Lymphomatoid papulosis (LyP) belongs to the spectrum of primary cutaneous CD30-positive lymphoproliferative disorders. Clinically, LyP is characterized by a variable number of self-healing papulo-nodular lesions, with the typical waxing and waning course. Histologically, 4 types (A, B, C, and D) have been delineated. Angioinvasive growth and large ulcers are rare findings in LyP and simulate aggressive lymphoma. We retrospectively analyzed the clinicopathologic and molecular features of angioinvasive LyP in a series of 16 patients. This new form of LyP is characterized by oligolesional papules that rapidly ulcerate and evolve into large necrotic eschar-like lesions with a diameter of 1 to 4 cm and an angiocentric and angiodestructive infiltrate of small-sized to medium-sized atypical lymphocytes expressing CD30 and frequently CD8. As in other forms of LyP, the lesions underwent spontaneous regression after a few weeks. Recurrences were common, but the prognosis was excellent with no extracutaneous spread or disease-related deaths. Complete remission occurred in 9 of 16 patients (56%). This LyP variant should be distinguished from aggressive forms of angiocentric and angiodestructive and cytotoxic T-cell lymphomas. We propose the term LyP type E for this clinically and histologically unusual variant.
Inherited defects of granule-dependent cytotoxicity lead to the life-threatening immune disorder hemophagocytic lymphohistiocytosis (HLH), characterized by uncontrolled CD8 T cell and macrophage activation. In a cohort of HLH patients with genetic abnormalities expected to result in the complete absence of perforin, Rab27a or syntaxin-11, we found that disease severity as determined by age at HLH onset differed significantly, with a severity gradient from perforin (early onset) > Rab27a > syntaxin-11 (late onset). In parallel, we have generated a syntaxin-11-deficient (Stx11-/-) murine model that faithfully reproduced the manifestations of HLH following LCMV infection. Stx11-/- murine lymphocytes exhibited a degranulation defect that could be rescued by expression of human syntaxin-11 but not expression of a C-terminal-truncated mutant. Comparison of the characteristics of LCMV infection-induced HLH in the murine counterparts of the three human conditions revealed a similar gradient in the phenotypic severity of HLH manifestations. Strikingly, the severity of HLH was not correlated with the LCMV load and not fully with differences in the intensity of cytotoxic activity. Capacity of antigen presentation differed in vivo between Rab27a- and Syntaxin-11- deficient mutants. Our data indicate that cytotoxic effectors may have other immune regulatory roles in addition to their role in controlling viral replication.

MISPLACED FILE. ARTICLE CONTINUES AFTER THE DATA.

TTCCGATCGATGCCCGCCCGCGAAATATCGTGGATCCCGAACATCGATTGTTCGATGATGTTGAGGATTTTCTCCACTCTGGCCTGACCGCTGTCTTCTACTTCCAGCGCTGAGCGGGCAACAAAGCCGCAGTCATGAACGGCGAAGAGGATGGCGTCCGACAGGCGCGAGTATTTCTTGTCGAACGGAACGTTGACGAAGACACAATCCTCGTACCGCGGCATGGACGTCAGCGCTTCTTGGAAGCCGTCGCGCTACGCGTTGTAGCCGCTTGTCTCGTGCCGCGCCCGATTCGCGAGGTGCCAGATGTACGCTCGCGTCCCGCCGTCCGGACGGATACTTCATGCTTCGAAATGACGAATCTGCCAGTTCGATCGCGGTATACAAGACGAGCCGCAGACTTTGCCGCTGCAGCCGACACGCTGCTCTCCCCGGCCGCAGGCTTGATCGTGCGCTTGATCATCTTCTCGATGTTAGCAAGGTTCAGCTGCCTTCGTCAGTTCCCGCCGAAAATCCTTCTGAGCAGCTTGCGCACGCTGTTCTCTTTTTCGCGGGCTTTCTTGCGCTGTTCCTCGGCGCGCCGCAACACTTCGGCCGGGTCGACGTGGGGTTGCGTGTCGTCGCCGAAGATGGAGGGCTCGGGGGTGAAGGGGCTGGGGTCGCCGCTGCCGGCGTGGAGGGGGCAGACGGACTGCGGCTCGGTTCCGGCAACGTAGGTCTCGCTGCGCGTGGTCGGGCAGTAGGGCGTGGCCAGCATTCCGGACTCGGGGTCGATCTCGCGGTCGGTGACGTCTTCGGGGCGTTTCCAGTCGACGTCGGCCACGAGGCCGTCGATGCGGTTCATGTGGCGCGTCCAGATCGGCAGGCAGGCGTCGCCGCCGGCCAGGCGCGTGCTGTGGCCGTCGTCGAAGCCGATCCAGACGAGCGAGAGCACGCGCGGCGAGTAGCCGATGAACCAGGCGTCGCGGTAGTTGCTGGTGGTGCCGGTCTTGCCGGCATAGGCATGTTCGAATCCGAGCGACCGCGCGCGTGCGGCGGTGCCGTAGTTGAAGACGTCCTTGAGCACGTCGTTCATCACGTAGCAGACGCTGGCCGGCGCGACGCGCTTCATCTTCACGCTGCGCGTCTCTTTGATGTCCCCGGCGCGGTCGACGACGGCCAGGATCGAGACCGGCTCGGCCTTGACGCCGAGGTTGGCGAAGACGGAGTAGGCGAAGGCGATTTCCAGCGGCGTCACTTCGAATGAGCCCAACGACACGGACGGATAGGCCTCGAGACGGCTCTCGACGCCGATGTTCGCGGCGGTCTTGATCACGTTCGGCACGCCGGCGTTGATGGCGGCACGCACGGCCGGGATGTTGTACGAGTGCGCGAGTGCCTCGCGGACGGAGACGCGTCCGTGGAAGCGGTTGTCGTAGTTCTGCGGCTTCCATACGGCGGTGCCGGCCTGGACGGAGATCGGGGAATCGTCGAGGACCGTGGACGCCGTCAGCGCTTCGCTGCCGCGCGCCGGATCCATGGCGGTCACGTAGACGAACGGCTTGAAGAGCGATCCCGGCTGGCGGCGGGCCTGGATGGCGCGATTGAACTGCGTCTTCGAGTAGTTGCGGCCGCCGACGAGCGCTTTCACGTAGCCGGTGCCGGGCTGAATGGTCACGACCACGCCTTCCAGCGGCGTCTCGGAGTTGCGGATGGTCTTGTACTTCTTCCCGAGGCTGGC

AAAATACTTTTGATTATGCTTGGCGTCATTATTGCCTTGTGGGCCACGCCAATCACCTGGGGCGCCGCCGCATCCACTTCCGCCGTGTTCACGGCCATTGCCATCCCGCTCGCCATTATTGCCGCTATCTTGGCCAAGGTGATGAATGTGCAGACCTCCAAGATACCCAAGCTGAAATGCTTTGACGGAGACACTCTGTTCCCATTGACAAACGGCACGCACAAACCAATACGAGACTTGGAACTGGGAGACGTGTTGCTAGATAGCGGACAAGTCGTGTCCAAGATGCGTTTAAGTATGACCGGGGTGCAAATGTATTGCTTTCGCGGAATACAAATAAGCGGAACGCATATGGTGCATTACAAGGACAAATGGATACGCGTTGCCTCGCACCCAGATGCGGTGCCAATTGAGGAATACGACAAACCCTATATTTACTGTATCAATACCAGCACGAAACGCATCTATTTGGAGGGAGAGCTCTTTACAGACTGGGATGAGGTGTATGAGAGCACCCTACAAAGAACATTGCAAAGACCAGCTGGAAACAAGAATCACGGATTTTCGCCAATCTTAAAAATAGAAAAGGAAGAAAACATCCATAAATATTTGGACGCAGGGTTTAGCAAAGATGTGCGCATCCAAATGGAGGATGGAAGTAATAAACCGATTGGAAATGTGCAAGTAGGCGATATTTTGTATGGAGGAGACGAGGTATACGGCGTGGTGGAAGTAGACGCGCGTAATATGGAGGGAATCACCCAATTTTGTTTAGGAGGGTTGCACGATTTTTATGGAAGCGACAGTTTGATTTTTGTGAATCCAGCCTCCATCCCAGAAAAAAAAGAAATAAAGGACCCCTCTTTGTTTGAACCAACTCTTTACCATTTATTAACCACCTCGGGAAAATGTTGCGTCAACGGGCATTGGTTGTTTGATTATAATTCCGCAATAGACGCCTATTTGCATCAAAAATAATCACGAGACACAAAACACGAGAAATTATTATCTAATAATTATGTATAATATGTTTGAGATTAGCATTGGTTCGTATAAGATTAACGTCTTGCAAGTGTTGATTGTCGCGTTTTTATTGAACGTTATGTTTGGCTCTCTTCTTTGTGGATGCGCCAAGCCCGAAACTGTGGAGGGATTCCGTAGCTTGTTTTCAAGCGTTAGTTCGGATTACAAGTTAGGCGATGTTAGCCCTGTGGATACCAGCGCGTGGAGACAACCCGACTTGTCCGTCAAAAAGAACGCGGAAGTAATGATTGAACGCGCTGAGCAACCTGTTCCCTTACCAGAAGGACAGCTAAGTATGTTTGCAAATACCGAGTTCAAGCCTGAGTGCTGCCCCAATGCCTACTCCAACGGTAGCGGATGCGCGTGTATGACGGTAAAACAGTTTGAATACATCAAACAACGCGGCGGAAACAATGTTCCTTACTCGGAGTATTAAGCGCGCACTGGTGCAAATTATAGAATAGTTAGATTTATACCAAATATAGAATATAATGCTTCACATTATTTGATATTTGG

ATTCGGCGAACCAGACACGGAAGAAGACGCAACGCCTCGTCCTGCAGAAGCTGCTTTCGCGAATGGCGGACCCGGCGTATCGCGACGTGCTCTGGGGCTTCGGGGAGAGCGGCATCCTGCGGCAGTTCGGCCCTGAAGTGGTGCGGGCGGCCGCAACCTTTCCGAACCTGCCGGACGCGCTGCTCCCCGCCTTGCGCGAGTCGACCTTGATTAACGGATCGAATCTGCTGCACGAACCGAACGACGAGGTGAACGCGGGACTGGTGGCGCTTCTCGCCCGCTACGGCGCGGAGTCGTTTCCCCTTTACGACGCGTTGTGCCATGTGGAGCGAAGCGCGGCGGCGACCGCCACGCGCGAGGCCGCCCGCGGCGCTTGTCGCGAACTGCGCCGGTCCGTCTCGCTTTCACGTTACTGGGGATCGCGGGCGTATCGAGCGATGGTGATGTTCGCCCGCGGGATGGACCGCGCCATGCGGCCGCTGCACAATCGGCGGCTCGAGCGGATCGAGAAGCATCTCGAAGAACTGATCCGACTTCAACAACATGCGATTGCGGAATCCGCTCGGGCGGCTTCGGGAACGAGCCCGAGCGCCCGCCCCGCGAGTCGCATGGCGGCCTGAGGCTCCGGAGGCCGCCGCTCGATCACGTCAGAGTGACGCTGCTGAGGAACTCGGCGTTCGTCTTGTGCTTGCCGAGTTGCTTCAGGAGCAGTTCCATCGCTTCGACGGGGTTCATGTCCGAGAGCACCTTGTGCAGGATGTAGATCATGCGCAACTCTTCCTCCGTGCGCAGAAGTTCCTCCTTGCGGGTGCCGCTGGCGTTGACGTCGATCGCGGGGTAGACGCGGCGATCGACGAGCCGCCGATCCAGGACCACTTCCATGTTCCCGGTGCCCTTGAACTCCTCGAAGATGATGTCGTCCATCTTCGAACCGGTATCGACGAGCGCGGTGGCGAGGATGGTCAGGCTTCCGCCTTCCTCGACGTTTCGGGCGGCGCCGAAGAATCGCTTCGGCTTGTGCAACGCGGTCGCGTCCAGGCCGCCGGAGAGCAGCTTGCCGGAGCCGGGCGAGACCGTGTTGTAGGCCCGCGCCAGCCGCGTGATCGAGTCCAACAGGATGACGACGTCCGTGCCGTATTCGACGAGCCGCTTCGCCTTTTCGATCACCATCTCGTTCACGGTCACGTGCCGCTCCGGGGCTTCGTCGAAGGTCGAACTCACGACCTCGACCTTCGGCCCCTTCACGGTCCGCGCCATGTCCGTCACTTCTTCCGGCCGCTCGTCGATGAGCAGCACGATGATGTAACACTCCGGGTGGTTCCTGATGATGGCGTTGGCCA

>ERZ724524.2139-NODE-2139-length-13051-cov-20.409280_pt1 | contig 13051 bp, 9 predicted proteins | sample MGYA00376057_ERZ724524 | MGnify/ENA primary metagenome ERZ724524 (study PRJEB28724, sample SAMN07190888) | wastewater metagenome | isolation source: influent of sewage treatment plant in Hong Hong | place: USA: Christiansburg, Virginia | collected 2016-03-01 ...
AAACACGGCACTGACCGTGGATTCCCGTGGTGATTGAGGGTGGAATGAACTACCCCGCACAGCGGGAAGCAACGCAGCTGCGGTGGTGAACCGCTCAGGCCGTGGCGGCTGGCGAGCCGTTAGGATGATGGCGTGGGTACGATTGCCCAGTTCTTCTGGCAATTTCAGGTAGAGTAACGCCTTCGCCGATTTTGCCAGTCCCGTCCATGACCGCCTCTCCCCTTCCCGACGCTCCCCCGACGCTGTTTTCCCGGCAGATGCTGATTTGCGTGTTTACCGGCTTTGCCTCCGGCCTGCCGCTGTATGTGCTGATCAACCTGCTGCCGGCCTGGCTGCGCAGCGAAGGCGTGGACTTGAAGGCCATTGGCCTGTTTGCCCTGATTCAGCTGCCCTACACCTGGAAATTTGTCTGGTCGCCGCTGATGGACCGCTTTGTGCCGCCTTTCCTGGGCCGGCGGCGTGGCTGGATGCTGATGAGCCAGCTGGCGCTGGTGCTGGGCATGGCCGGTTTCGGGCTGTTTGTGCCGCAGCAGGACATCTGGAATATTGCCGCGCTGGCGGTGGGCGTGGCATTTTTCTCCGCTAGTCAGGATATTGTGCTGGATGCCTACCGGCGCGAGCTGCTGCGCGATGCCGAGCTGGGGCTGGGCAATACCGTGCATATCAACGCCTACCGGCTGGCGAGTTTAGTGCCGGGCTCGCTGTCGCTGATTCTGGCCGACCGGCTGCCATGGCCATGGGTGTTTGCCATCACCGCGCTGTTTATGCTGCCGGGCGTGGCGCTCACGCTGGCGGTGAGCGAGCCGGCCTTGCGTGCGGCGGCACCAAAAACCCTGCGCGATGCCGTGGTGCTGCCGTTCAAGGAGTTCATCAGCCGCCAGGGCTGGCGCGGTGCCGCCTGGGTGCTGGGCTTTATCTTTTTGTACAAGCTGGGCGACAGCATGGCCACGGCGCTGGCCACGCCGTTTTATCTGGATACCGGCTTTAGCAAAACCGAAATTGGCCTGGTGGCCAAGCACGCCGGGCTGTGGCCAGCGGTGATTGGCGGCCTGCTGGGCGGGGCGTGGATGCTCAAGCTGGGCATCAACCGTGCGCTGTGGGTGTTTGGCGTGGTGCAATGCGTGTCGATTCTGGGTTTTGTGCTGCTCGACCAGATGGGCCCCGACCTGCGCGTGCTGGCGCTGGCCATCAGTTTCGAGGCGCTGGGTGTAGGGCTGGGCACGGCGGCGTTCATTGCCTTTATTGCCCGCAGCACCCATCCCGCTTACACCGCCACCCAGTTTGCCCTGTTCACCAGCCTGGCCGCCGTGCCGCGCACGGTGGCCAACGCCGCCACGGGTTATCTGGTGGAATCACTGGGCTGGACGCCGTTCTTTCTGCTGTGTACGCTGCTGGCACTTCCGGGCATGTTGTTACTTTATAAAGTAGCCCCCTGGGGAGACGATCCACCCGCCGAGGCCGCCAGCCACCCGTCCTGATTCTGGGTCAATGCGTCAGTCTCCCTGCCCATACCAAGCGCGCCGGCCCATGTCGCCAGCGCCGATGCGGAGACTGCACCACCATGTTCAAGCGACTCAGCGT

Rasmussen encephalitis (RE) is characterized by unihemispheric inflammation, progressive neurologic deficits, and intractable seizures. Inflammatory lesions consist of oligoclonally expanded cytotoxic CD8+ T cells attacking neurons and astrocytes.(1) Immunotherapies may slow down tissue and function loss, whereas convincing effects on seizure activity have rarely been reported.(2) Functional hemispherectomy (HE) is highly effective for elimination of seizures but can only be offered if no indispensable function resides in the affected hemisphere.(1) We present a patient with such an HE contraindication who was treated with natalizumab, a blocker of T-cell entry into the CNS.